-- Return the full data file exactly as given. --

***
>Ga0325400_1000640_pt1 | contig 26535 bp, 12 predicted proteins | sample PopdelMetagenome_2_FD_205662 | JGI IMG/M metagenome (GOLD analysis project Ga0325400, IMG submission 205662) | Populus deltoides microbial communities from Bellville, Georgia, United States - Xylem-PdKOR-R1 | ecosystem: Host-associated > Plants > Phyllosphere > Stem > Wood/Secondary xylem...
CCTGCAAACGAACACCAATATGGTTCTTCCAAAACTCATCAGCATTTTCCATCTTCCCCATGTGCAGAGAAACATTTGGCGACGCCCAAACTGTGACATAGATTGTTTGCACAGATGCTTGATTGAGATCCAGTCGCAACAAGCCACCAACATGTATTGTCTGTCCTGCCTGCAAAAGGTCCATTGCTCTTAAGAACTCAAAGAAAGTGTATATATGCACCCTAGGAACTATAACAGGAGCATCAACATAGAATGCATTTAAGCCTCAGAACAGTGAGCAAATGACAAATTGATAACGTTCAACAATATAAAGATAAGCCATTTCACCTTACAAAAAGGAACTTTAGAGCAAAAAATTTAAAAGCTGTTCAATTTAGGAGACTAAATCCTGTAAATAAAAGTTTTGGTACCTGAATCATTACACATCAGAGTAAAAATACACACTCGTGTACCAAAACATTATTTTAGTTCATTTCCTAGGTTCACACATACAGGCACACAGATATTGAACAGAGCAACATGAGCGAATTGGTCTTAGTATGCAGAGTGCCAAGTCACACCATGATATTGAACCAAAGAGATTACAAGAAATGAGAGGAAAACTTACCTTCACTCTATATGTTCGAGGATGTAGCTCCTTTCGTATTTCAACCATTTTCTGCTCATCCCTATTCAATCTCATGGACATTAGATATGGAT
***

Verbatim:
>Ga0325400_1000640_pt1 | contig 26535 bp, 12 predicted proteins | sample PopdelMetagenome_2_FD_205662 | JGI IMG/M metagenome (GOLD analysis project Ga0325400, IMG submission 205662) | Populus deltoides microbial communities from Bellville, Georgia, United States - Xylem-PdKOR-R1 | ecosystem: Host-associated > Plants > Phyllosphere > Stem > Wood/Secondary xylem...
CCTGCAAACGAACACCAATATGGTTCTTCCAAAACTCATCAGCATTTTCCATCTTCCCCATGTGCAGAGAAACATTTGGCGACGCCCAAACTGTGACATAGATTGTTTGCACAGATGCTTGATTGAGATCCAGTCGCAACAAGCCACCAACATGTATTGTCTGTCCTGCCTGCAAAAGGTCCATTGCTCTTAAGAACTCAAAGAAAGTGTATATATGCACCCTAGGAACTATAACAGGAGCATCAACATAGAATGCATTTAAGCCTCAGAACAGTGAGCAAATGACAAATTGATAACGTTCAACAATATAAAGATAAGCCATTTCACCTTACAAAAAGGAACTTTAGAGCAAAAAATTTAAAAGCTGTTCAATTTAGGAGACTAAATCCTGTAAATAAAAGTTTTGGTACCTGAATCATTACACATCAGAGTAAAAATACACACTCGTGTACCAAAACATTATTTTAGTTCATTTCCTAGGTTCACACATACAGGCACACAGATATTGAACAGAGCAACATGAGCGAATTGGTCTTAGTATGCAGAGTGCCAAGTCACACCATGATATTGAACCAAAGAGATTACAAGAAATGAGAGGAAAACTTACCTTCACTCTATATGTTCGAGGATGTAGCTCCTTTCGTATTTCAACCATTTTCTGCTCATCCCTATTCAATCTCATGGACATTAGATATGGAT